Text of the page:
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Tuesday, June 10, 2003

Bet on the shotgun.

Yet another skirmish in the culture wars.

A Canon from the Church of NPR weighs in on a dispute over a Catholic fundraiser that raffles off--eek--a shotgun, in a misleadingly-titled piece called Pitting "Gospel" Against 12-Gauge In Hyattsville. [Quotation marks added by your host for accuracy]

A case study in oily condescension, WaPo columnist Marc Fisher clearly informs the reader, via "BOO" and "APPLAUSE" signs, who is on the side of the angels, and who should be cast into the outer darkness. As is the case in 99% of such columns, he manages to be both smug and invincibly ignorant. I think there's an "autopilot" button for that these days.

Full disclosure: I own a Mossberg Model 500A. Mine ran upwards of $450 by the time I walked out the door of the Depraved Paranoid Death Arsenal For Maladjusted Theocrats (more commonly called a "gun store") in 1993. Anyway, here's the annotated column:

Each year on the Saturday before Father's Day, members of St. Jerome's Catholic Church in Hyattsville join with others from around town for lunch, fellowship, shooting contests and a gun raffle.

The idea is to raise money for kids in Hyattsville who need good sports activities to keep them off the streets and out of gangs.

The nerve of those bastards.

The raffle has drawn bigger crowds and collected more money -- $30,000 in three years -- than your average church fundraiser.

Why can't you have bingo like St. Elvis de Vegas over in Sharpsburg?

But some Catholics in Hyattsville believe that guns and God do not belong in the same building, nor in the same collection basket.

Some Catholics will believe anything. Years of "glitter and construction paper" catechism have that effect.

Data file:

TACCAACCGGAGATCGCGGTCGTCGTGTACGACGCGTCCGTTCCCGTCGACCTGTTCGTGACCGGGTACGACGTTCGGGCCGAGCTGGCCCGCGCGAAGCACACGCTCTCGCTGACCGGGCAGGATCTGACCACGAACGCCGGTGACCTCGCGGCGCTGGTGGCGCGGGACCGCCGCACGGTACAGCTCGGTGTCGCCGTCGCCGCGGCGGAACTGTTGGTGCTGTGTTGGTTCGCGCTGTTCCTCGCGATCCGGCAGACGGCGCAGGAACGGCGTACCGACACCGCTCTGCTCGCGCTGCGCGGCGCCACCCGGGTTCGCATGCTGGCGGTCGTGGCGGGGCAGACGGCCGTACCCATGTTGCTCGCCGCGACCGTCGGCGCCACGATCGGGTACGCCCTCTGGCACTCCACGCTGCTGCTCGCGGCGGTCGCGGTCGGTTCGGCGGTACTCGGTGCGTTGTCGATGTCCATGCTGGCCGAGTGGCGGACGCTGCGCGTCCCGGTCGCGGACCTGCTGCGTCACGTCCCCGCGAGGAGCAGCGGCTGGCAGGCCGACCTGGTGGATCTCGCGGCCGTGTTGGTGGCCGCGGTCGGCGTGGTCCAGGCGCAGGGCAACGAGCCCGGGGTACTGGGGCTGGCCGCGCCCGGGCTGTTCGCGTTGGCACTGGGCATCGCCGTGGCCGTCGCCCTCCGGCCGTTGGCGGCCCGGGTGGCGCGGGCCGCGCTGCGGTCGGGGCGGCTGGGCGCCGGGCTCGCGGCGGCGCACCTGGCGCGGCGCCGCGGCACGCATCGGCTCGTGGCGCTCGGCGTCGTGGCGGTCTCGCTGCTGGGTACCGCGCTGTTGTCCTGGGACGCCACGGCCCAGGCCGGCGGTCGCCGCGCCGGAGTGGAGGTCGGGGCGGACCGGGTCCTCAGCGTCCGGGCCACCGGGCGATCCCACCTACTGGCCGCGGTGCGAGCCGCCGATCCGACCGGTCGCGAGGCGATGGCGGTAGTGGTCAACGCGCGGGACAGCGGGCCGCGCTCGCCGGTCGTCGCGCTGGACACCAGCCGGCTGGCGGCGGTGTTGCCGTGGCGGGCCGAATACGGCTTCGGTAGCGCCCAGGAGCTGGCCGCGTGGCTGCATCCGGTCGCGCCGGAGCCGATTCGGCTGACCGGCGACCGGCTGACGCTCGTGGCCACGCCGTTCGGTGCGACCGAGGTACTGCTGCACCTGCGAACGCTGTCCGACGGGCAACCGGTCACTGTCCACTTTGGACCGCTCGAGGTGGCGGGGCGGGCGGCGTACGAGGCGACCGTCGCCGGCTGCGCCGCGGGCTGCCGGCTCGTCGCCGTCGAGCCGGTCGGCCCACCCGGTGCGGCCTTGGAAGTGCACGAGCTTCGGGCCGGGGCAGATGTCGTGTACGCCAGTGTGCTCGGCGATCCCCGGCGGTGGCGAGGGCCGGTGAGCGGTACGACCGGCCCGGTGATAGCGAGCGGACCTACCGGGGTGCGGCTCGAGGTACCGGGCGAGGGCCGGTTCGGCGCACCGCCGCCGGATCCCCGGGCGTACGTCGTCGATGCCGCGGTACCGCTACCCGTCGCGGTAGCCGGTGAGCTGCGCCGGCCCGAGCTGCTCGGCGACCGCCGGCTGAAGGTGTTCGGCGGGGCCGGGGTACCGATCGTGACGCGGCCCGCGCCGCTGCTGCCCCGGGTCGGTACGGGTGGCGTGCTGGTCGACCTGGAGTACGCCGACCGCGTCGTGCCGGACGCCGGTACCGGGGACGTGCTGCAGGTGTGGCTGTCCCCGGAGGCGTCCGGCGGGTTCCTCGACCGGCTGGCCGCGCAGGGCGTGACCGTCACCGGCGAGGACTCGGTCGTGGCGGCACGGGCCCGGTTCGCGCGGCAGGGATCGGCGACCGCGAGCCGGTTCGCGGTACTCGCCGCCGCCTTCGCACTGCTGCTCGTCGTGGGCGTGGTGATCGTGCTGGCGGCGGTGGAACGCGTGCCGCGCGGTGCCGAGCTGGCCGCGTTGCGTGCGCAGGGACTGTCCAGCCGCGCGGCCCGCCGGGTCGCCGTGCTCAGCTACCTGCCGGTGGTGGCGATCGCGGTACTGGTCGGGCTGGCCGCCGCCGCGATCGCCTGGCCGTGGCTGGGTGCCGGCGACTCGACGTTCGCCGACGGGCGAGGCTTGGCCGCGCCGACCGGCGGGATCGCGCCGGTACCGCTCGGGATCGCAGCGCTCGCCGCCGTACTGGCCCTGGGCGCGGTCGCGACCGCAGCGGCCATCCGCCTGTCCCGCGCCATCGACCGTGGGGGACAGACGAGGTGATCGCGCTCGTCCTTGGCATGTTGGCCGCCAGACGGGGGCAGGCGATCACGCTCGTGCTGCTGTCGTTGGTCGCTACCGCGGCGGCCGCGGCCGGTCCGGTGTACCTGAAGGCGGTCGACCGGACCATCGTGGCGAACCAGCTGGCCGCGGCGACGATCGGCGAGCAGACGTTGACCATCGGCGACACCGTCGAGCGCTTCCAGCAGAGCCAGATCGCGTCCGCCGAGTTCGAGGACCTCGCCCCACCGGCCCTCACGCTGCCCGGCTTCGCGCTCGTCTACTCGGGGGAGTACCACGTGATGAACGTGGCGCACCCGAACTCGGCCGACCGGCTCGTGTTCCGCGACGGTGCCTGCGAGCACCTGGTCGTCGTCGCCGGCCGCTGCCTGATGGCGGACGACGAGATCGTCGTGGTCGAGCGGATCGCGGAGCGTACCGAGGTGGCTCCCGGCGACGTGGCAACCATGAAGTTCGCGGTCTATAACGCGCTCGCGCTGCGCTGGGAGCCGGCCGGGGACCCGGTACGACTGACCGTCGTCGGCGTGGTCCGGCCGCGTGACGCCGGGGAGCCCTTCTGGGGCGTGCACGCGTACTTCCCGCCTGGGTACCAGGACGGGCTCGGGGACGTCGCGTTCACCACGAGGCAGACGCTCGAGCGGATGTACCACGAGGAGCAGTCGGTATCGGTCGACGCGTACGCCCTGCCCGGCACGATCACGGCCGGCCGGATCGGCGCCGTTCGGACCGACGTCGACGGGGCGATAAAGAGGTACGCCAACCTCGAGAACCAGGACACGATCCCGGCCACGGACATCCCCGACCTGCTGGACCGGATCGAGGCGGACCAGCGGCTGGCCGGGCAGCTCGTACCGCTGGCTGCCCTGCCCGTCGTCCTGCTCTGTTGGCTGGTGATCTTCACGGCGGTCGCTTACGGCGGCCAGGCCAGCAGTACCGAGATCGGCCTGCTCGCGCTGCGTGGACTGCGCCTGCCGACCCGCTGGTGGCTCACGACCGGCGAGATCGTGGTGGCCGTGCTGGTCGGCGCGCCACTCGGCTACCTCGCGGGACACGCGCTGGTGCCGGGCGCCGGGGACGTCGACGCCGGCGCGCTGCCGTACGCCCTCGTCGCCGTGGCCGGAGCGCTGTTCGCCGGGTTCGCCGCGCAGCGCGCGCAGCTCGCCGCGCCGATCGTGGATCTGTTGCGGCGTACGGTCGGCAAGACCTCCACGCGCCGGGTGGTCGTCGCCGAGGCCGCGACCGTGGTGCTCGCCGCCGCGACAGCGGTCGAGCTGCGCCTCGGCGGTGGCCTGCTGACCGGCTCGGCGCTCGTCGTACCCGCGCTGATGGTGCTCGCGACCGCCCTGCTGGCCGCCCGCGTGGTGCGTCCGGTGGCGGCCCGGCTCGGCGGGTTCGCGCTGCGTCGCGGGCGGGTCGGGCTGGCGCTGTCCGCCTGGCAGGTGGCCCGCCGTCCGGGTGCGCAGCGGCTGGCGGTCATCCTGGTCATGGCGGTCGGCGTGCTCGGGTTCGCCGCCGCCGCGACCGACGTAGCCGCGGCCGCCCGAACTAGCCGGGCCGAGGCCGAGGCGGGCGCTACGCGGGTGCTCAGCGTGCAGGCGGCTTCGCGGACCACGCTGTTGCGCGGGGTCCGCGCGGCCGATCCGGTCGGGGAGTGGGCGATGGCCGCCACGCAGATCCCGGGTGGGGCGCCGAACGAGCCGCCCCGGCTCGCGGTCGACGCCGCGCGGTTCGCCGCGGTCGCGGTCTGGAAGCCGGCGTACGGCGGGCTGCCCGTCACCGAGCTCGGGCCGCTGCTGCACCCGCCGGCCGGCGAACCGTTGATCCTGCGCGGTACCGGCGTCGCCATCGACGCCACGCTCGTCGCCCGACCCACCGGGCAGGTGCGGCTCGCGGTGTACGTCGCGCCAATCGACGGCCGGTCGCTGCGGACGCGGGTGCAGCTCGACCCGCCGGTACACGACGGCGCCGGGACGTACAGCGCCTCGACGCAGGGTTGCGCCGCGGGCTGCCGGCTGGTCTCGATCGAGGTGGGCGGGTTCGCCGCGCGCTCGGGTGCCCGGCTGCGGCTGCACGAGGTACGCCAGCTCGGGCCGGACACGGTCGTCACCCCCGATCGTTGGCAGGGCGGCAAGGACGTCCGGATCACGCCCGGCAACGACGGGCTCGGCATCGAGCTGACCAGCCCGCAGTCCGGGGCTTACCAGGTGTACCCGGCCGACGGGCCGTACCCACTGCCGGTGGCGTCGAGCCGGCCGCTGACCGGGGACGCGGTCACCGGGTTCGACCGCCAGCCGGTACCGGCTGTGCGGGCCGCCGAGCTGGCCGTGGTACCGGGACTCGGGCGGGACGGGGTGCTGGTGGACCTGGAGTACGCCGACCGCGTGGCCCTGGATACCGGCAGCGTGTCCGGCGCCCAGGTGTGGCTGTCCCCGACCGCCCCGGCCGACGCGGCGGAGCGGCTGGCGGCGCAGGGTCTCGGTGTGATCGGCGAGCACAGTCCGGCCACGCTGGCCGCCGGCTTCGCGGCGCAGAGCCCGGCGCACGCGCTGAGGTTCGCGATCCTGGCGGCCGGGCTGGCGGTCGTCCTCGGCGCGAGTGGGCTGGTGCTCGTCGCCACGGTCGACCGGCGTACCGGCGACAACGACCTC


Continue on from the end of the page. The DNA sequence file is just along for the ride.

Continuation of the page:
That's why the people of St. Jerome's parish have been divided for four years. It's why Peggy and Pat Alexander and several others have left the church.

You left the Faith over...a gun raffle. Way to pick up that cross. Care for more brie with that whine? But don't worry, there's more about the inspiring Alexanders.

It's why the Alexanders are not on speaking terms with their neighbor across the street, John Aquilino, who came up with the gun raffle. And it's why even the cardinal has sought to draw lines between the need for money and the demands of faith.

"It's pretty painful," says Peggy Alexander, who now worships over at the Episcopal church. "To be 52 and a lifelong Catholic and to feel so betrayed by the church that you've grown up in -- it's hard."

Our mustache-twisting villain enters, stage right.

Unlike our remarkably uncurious columnist, I have a question for the models of heroic sanctity that go by the name of Pat-n-Peg Alexander: I could be wrong, being unfamiliar with the layout of the Catholic Archdiocese of Washington, but I was under the impression--perhaps mistaken, mind you--that it had more than one parish. Please excuse the following blog hiatus: I'll be going away now to do some difficult and arcane research.

OK, I'm back.